Personal Privacy and Information Security in a Constantly Connected World
Transforming Banks for a Digital Future: The Winners, The Losers, and the Strategies to Beat the Odds
In the book Nineteen Eighty-Four (published in 1949), author George Orwell wrote of a future dystopia in which an all-seeing force tracks the movements of all citizens in a mythical country called Oceania. Surely, no reader of this article believes that Orwell's vision of "Big Brother" has not become, at least, technologically possible in America today. The technology is certainly in place to track the day-to-day, hour-to-hour, or even minute-to-minute activities of most knowledge workers.
Our electronic fingerprints are everywhere, from E-ZPass toll booths, to credit card readers, to bank ATMs, to AOL/Gmail/Hotmail messaging, to cell towers, to Facebook and other social networking sites, to ... you fill in the blank. Anyone who believes that he or she can disguise or camouflage their electronic existence is seriously delusional. Anyone who believes he or she can maintain multiple electronic personas -- a work persona, a play persona, a parental persona, a political persona, etc. -- needs to read Internet Protocols for Dummies.
Most IT shops instinctively turn discussions about information security into debates about network engineering, spawning endless conversations regarding future technology investments that will help secure the transport layer, the network layer, the data link layer, etc.. IT groups instinctively avoid a discussion of the social engineering and social discipline required to truly protect a company's information assets.
Let's take a simple analogy that everyone can relate to. I personally have no desire to share my annual W2 forms with my college-aged children. They are already getting enough of my money. The last thing I want them to realize is the remaining amount that they aren't getting. The technology solution to this problem would be to reserve a room in my house for my confidential W2 files, secure it with retinal eye scan technology, install laser intruder alarms in the room to thwart unwanted visitors, and finally require finger print scans to open the file itself. The simpler solution is that I just put the W2 forms in a place where they can't get them. Embargo all access -- it's worked so far.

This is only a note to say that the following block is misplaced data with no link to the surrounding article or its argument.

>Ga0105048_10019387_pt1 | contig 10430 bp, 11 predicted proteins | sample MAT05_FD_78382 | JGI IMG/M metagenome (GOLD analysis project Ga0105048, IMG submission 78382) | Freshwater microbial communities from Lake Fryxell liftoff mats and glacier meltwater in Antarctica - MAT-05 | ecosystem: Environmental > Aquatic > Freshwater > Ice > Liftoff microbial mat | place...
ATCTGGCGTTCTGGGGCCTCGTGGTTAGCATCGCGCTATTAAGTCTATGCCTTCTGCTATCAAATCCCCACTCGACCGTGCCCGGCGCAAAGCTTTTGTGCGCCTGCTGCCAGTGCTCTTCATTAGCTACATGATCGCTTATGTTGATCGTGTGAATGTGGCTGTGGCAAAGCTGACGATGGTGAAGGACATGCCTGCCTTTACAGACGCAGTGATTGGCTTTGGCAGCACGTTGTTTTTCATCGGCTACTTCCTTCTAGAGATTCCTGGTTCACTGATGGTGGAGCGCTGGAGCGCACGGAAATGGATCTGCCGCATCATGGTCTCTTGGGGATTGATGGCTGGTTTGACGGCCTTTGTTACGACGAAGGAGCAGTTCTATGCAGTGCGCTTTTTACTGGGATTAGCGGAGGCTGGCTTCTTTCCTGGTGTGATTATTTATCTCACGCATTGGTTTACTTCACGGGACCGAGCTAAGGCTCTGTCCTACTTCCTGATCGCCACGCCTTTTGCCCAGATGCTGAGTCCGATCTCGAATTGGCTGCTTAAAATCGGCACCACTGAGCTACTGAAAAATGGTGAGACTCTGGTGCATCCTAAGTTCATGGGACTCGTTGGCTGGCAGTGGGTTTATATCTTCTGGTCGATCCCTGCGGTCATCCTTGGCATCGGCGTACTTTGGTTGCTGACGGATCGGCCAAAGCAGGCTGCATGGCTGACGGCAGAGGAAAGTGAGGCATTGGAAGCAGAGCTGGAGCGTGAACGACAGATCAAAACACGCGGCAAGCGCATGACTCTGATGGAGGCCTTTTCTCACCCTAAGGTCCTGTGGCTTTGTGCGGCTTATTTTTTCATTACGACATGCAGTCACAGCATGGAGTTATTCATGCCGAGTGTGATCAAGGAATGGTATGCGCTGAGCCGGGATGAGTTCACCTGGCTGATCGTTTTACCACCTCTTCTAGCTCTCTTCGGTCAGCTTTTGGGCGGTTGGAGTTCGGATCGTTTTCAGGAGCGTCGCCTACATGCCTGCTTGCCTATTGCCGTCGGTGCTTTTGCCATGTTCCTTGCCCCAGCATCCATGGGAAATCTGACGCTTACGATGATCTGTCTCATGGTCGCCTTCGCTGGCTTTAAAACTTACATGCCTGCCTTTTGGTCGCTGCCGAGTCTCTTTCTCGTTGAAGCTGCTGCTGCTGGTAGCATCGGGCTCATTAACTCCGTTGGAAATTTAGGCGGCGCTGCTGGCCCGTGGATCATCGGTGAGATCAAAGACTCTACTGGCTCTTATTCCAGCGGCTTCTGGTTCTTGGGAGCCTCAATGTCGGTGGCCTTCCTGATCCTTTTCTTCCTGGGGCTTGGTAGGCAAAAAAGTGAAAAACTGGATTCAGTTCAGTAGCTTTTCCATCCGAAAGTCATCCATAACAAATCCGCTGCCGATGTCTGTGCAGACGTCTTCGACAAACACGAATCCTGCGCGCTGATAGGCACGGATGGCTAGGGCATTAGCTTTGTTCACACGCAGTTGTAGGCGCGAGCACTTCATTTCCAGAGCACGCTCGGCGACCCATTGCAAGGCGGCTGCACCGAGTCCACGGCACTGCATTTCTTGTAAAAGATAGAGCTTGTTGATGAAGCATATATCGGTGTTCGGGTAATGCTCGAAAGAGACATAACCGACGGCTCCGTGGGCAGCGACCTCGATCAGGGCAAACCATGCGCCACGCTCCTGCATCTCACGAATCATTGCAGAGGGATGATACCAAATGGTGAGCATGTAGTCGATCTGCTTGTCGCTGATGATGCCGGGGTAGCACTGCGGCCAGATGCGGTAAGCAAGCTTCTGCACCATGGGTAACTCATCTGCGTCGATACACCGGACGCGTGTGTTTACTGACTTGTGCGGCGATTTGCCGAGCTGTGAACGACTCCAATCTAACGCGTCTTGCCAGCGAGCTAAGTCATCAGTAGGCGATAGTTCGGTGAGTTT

The same thing is true in private industry. Go talk to a hedge fund company or an investment firm that caters to "high wealth" individuals. Undoubtedly, these companies will have sophisticated technology to secure their IT assets, but more importantly, all employees will realize that their livelihood and personal job security is critically dependent upon avoiding the leakage of sensitive information. When USB ports are disabled on their PCs, they don't complain. When they are told that they can't have remote access to company systems, they don't complain. They "get it": An inadvertent security lapse could put them completely out of business and out of their jobs.
Many high-tech companies also "get it." When their executives travel overseas, they leave their personal PCs and BlackBerrys behind and employ loaner devices that carry only the information required to conduct the activities scheduled for that particular trip. Their intellectual property is too valuable to be transported casually outside the confines of their company's labs and headquarters.
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